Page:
Balancing Old and New: A Critical Part of Why Boston is Loved By So Many

by Greg Galer

Have you found, as I have, that when people discover that you are from Boston they become effusive in how much they love our city? I’ve noticed that it’s not simply our nationally significant icons like the Freedom Trail sites that people remember. Tourists and new residents alike point to our distinctive neighborhoods and parks, our harbor, and the unique places that define our city’s character such as Fenway Park, Copley Square, modern icons such as the Hancock Building, and the increasingly vibrant Fort Point with its collection of historic bridges and repurposed warehouses. In short, Boston is well recognized as a city that successfully strikes a balance between old and new.

Since 1978, the Boston Preservation Alliance has played an important role in protecting, preserving, and promoting the vibrancy of the many places and character-defining features that make Boston unique by helping to manage that fundamental balance between old and new. It’s important to recognize that it takes substantial effort, dedication, and funding to ensure that components that give our city such a unique sense of place remain viable and functional for our community’s needs today. It’s no accident that our favorite historic places and spaces still exist. Preservation requires a purposeful and active process by property owners, the Boston Landmarks Commission, several Architectural Commissions several independent non-profits like ours, and concerned citizens.

The Alliance knows that viable economics are an essential aspect of our work. Old buildings need to remain culturally relevant and financially sustainable, and we strive to appropriately balance preservation goals with the modernization of historic structures, nearby significant new construction, and in some cases the loss of historic structures. (A great example of this give and take is the growing Millennium Tower on Washington Street, a project that restored the fabulous 1912 Burnham Building, removed some historic elements, and is placing a 60-story sky-scraper in their place – all on the same central, downtown block.)

The Alliance has decades of experience in this work – finding appropriate compromises, providing input in design and planning, and guiding projects through various approval processes. We encourage project teams to collaborate with us in their early planning stages to utilize our experience and expertise to maximum effect.

Last year, our fall Annual Preservation Achievement Awards successfully highlighted this balance of old and new with over four hundred Alliance supporters at historic Faneuil Hall. Our Codman Award for Lifetime Achievement was presented to Toni Pollak, long-time Parks Commissioner and dedicated preservationist. Howard Elkus and David Manfredi were awarded our inaugural President’s Award for Excellence for their successful careers in placemaking and their recognition of the value of historic character within the critical sense of place in Boston and beyond.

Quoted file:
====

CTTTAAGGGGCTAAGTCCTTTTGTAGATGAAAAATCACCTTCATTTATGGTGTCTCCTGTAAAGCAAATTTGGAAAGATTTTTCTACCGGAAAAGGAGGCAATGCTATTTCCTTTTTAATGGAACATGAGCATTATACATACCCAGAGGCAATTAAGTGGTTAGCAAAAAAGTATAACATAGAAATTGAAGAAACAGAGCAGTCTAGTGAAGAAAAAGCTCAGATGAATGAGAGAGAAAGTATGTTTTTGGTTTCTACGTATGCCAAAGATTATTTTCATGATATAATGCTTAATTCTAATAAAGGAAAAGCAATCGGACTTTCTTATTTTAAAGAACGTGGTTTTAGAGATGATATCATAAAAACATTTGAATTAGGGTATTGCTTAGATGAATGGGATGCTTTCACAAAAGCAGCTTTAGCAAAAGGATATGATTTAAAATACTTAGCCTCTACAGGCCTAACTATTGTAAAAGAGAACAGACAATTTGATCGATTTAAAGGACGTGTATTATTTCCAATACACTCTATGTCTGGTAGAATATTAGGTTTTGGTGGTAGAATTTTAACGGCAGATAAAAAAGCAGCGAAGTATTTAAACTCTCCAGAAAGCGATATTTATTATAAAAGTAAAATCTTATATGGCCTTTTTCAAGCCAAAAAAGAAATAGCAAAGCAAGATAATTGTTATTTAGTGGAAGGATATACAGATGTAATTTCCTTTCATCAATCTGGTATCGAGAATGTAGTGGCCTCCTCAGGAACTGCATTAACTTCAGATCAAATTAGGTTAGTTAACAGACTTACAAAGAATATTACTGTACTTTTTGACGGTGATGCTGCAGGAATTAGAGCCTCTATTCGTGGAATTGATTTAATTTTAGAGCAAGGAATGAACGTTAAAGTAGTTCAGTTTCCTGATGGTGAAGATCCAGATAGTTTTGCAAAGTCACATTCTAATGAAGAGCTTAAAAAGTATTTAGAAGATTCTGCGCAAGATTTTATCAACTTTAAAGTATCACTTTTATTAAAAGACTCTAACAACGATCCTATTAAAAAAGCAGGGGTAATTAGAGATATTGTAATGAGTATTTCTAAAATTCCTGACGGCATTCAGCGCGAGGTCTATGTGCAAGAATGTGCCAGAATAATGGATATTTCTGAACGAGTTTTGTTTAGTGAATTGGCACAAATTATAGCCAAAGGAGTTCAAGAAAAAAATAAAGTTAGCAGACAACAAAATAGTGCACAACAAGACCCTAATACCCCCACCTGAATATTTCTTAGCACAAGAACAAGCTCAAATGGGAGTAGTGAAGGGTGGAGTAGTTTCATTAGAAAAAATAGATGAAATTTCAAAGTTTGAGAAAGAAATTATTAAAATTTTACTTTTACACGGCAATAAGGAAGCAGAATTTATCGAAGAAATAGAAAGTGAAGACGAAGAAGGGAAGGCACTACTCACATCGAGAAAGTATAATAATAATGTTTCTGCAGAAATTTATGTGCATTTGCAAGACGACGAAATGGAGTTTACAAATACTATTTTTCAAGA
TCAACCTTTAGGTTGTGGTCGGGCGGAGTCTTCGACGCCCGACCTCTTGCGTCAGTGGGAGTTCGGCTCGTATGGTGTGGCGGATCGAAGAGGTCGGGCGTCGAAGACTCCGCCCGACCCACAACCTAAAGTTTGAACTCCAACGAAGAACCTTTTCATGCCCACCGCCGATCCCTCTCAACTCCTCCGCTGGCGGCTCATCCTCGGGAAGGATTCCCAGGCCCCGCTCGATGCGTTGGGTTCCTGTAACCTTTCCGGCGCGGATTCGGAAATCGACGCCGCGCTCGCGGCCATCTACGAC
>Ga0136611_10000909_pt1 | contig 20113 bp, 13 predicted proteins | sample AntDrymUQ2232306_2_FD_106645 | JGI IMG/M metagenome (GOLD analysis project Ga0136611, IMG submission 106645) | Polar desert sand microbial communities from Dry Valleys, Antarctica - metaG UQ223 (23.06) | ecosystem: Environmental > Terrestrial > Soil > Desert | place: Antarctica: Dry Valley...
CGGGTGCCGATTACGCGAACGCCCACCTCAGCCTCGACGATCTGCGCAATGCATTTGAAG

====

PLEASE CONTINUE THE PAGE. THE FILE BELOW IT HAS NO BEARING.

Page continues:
2014 project winners included:

Clapp Family Barn, Dorchester
Commonwealth Avenue Townhouse, Back Bay
First Parish Church, Dorchester
Fort Hill Tower, Roxbury
Liberty Mutual Headquarters, Back Bay
LogMeIn Corporate Headquarters, Fort Point
Maverick Marketplace, East Boston
North Bennet Street School, North End
Walgreens, Downtown Crossing

We are continuing our mission to celebrate the juxtaposition of historic and modern in Boston – and we would love for you to be a part of it. Nominations are now being accepted for our 2015 Preservation Achievement Awards – for details. A wide range of projects from all of Boston’s neighborhoods will be considered. Maybe your project will be the next to be voted as our Fan Favorite! Last year, we received nearly 10,000 online votes with LogMeIn winning the poll as Boston’s Fan Favorite project of 2014.

If you agree that Boston’s success is intimately connected to maintaining a balance of old and new, then join over 10,000 supporters by connecting with the Alliance at or @BosPreservation on Twitter – and be a part of what makes Boston, Boston.

Greg Galer is the Executive Director of the Boston Preservation Alliance.